The first undergraduate on the Event Horizon Telescope to receive junior collaborator status thrives in the unknown. In his nearly two years with the team, he has developed computer libraries for data analysis and modeling, made movies of black holes and assisted with weather prediction.
This January marks the 10th anniversary of FRA Earned Value Management System certification. Obtaining EVMS certification a decade ago was a significant event because DOE had at that time established that projects that cost $50 million or more are required to use a certified system. The certification has enabled a broad suite of projects that have shaped the current landscape at Fermilab.
The Finance Section held an all-hands meeting on Monday, Jan.13. Here are the top five takeaways from the meeting.
Continuing the yearly induction of a new artist-in-residence each year, Fermilab is welcoming a pair of artists and the lab’s first guest composer to the lab in 2020.
To both understand the universe and improve equity, inclusion and diversity in physics, Brian Beckford looks to one word: respect.
In September, the Fermilab Users Executive Committee welcomed new members, who will serve in the 2019-21 term. All members of the Fermilab community are invited to meet with the brand new crew at a UEC meet-and-greet social event, co-hosted by the UEC and the Fermilab Student and Postdoc Association, on Friday, Jan. 17.
As phishing becomes more widespread and as attackers learn to make their phishing attempts more and more devious, exposure of usernames and passwords has become one of our primary cybersecurity risks. The best way to mitigate this risk is to use multifactor authentication. By doing so, a stolen credential alone will no longer provide access to Fermilab systems because one must also use a second factor to authenticate to these systems.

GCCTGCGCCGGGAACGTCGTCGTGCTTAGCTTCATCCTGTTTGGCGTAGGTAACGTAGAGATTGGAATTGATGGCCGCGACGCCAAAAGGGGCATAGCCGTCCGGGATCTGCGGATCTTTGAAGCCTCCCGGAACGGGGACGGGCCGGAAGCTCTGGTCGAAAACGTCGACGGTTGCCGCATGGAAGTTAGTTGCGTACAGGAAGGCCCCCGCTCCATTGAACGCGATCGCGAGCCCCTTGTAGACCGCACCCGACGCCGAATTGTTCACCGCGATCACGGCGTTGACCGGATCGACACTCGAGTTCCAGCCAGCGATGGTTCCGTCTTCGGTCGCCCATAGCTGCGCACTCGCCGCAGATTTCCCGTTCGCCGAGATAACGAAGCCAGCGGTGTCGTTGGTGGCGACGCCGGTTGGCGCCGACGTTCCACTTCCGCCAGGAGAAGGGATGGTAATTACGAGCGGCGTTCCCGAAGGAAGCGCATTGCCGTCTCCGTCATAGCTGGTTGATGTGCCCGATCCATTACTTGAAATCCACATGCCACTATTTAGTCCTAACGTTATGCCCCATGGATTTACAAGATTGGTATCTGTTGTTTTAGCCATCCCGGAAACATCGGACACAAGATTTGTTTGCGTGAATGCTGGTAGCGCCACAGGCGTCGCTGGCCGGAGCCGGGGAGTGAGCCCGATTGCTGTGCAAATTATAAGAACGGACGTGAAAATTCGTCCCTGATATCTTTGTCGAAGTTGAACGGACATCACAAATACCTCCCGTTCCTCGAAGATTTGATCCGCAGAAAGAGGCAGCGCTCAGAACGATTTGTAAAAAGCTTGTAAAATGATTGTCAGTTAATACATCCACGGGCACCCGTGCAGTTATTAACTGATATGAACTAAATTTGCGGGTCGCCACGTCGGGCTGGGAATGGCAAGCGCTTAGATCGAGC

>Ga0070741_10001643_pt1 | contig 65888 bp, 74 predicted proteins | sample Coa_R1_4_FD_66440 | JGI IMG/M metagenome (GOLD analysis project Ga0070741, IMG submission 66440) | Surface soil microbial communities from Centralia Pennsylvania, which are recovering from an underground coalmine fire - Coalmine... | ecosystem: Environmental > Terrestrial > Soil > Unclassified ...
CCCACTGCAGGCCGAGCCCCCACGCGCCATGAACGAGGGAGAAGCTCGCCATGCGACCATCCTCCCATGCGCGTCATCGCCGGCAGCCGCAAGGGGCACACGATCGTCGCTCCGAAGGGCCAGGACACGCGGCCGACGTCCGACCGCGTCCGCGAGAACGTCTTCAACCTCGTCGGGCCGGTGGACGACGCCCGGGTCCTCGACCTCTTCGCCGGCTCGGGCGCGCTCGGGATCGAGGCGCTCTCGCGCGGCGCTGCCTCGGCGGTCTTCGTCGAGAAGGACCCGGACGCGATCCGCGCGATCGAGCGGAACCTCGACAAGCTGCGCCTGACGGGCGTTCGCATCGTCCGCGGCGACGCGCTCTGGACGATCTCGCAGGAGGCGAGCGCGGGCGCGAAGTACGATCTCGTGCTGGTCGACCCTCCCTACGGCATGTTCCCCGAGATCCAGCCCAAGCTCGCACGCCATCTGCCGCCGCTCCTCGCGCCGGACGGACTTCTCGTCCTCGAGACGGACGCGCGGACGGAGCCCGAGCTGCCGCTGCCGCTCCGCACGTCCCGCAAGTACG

For the first time, a team of scientists has used the orientation of light left over from the early universe to detect gravitational lensing from galaxy clusters – the bending of light around these massive objects. Using gravitational lensing data taken by the South Pole Telescope and the Dark Energy Camera, Fermilab scientist Brad Benson and colleagues have demonstrated a new way to “weigh” galaxy clusters and ultimately shed light on dark matter, dark energy and other mysteries of the cosmos.
Underneath the vast, frozen landscape of the South Pole lies IceCube, a gigantic observatory dedicated to finding ghostly subatomic particles called neutrinos. Neutrinos stream through Earth from all directions, but they are lightweight, abundant and hardly interact with their surroundings. A forthcoming upgrade to the IceCube detector will provide deeper insights into the elusive particles.
The Big Bang is the term that scientists use to describe the beginning of the universe. In this 11-minute video, Fermilab scientist Don Lincoln clears up many common misconceptions about this fascinating topic.
Fermilab scientists have reached the lowest temperature ever achieved at Fermilab, testing a refrigerator for the SuperCDMS dark matter experiment. The fridge, which operates at close to absolute zero, is now one step closer toward installation at SNOLAB in Canada.
The Large Synoptic Survey Telescope, a flagship astronomy and astrophysics project currently under construction on a mountaintop in Chile, will be named for astronomer Vera Rubin, a key figure in the history of the search for dark matter.
IN THE NEWS
From Scientific American, February 2020: Collaborators from eight institutions have come together to turn a mine shaft at Fermilab into the world’s largest atom interferometer — MAGIS-100. The researchers plan to assemble the instrument in 2021 and start harnessing lasers to expand submicroscopic strontium atoms into macroscale “atom waves” soon after. Fermilab scientist Rob Plunkett comments on the mind-boggling experiment.
From SLAC, Jan. 13, 2020: Matching up maps of matter and light from the Dark Energy Survey, hosted at Fermilab, and Fermi Gamma-ray Space Telescope may help astrophysicists understand what causes a faint cosmic gamma-ray glow.